pitcher refused to make any excuses after he was cited for driving under the influence in a Kansas City suburb last weekend, an embarrassing headache for a club already struggling on the field.
Smart move, too, because his boss wasn’t in the mood to hear any.
“Look, when these types of situations happen, I’m not interested in any alibis,” said Royals general manager , who spoke Tuesday shortly after Duffy read a statement in which he expressed regret and asked for forgiveness from his fans. “I’m not interested in any excuses. There are no excuses.”
Duffy had left the Royals’ road trip to return to Kansas City for an MRI exam on his ailing left elbow. The team was playing a three-game series in Cleveland that concluded Sunday and was headed home at about the same time Duffy was cited by police in the suburb of Overland Park, Kansas.
Duffy did not discuss the circumstances surrounding the incident, including whether alcohol was a factor.
“This is never a good situation to come about,” said Duffy, whose first appearance in municipal court is Sept. 19. “This is something that’s very difficult to go through and when everything comes out and shakes out, I’m going to be better because of it.”
The personable Duffy is one of the organization’s most popular players, not only for his on-field production but for his work in the community. He has raised thousands of dollars for charities ranging from animal shelters to children’s hospitals, and he’s donated his time to several other initiatives.
“The most important thing right now is to be accountable,” Moore said. “These guys are human beings. They make mistakes. And for us to put our faith in a person or an athlete as a perfect vessel, as someone who is always going to make the right choices, it’s a failed way to live your life.”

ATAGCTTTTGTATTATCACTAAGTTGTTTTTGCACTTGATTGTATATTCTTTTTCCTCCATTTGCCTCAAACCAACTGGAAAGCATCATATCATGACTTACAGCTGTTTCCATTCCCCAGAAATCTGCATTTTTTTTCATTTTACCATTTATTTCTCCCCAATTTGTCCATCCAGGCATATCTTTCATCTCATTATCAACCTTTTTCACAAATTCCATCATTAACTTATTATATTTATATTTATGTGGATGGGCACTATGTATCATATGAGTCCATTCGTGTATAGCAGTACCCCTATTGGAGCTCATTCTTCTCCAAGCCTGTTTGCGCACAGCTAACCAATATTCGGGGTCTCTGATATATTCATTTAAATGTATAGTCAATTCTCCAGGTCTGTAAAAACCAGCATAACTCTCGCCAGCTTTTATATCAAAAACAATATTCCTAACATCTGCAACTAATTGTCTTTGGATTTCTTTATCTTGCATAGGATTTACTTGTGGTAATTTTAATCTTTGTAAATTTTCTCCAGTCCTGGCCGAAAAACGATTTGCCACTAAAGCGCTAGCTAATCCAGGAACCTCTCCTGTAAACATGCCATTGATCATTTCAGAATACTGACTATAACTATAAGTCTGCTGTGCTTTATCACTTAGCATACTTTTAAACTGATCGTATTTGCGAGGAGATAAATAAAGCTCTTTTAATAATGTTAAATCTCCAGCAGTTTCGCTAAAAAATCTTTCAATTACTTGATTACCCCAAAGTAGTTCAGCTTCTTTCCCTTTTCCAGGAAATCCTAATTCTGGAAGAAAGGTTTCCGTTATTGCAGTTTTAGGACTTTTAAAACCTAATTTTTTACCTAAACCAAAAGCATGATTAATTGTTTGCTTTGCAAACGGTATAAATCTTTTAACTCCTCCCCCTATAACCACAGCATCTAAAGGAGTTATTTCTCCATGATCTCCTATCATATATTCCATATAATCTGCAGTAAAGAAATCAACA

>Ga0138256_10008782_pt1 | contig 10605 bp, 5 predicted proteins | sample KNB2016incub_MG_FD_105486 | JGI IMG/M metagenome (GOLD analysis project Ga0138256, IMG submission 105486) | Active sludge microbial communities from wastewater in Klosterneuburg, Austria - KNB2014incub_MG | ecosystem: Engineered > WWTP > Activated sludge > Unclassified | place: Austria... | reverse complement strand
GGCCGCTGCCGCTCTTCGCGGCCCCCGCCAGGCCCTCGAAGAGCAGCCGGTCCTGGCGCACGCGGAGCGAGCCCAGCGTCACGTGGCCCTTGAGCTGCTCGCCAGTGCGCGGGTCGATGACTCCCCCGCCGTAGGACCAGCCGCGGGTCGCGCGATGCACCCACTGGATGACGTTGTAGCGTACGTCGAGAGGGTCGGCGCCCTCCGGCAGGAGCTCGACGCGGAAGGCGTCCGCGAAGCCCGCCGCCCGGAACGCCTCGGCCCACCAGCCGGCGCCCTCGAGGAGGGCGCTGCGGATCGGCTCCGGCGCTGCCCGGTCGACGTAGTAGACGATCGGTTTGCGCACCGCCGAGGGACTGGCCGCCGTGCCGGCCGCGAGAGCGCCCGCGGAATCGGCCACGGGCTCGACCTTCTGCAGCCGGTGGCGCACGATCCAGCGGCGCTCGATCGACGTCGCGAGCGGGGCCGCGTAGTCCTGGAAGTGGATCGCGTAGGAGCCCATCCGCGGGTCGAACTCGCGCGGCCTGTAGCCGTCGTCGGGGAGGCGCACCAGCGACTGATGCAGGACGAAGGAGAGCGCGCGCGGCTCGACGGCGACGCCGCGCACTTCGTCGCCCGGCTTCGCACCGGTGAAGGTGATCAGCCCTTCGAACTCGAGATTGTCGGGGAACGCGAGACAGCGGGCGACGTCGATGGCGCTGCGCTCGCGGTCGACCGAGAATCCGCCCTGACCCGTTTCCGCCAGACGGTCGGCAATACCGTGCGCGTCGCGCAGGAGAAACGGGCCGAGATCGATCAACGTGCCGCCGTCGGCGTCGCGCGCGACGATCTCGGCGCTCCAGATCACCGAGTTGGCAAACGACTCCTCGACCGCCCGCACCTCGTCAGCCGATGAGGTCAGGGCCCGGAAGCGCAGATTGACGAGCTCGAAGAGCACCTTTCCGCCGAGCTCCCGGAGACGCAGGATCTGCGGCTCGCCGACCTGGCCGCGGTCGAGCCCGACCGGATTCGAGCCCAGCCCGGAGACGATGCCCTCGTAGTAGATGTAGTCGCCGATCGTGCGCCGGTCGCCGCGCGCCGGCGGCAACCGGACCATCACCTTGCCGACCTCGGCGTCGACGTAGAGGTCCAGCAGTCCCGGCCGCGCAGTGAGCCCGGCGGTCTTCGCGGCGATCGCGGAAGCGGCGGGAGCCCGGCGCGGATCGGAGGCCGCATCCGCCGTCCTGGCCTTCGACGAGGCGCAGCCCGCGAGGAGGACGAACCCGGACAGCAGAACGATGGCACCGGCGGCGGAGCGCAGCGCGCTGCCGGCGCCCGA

Duffy signed a $65 million, five-year contract extension earlier this year, a deal that many believed was below market value. The left-hander said he signed the contract because of the way the Kansas City community embraced him during his up-and-down career, which included a period away from the game and a season lost to Tommy John surgery.
Duffy was 8-8 with a 3.78 ERA when he went on the disabled list Saturday with pain in his left elbow. The MRI exam revealed no structural damage, and the Royals hoped Duffy would only miss one start.
“Anything that was concerning, we would have shut him down right from the get-go,” Royals manager said. “It got to the point where we needed to take a pause.”
The Royals were in desperate need of some positive news after losing 12-0 to the on Monday night, the fourth straight game in which they were shut out. They had not scored in 43 innings heading into Tuesday night’s game against Tampa Bay, five off the major league record held by the 1968 and 1906 Athletics.
The 1992 Cubs were the last team to be shut out in four straight games, and it hasn’t happened in the AL since the 1964 Washington Senators — nine years before the adoption of the designated hitter.
Duffy alluded to the team’s problems but said there is never a good time for such legal trouble.
“I’m standing on a lot of peoples’ shoulders right now, and a lot of people have done a lot of things to get me to where I’m at, and to those people too — let the facts shake out,” Duffy said. “We’ll take care of this and we’ll continue to do great things, I can promise you that.”
’ Turner activated
Washington Nationals shortstop Trea Turner was activated from the 60-day disabled and batted leadoff Tuesday against the Miami Marlins.
Turner was hit by a pitch and broke his wrist on June 29 against the Chicago Cubs.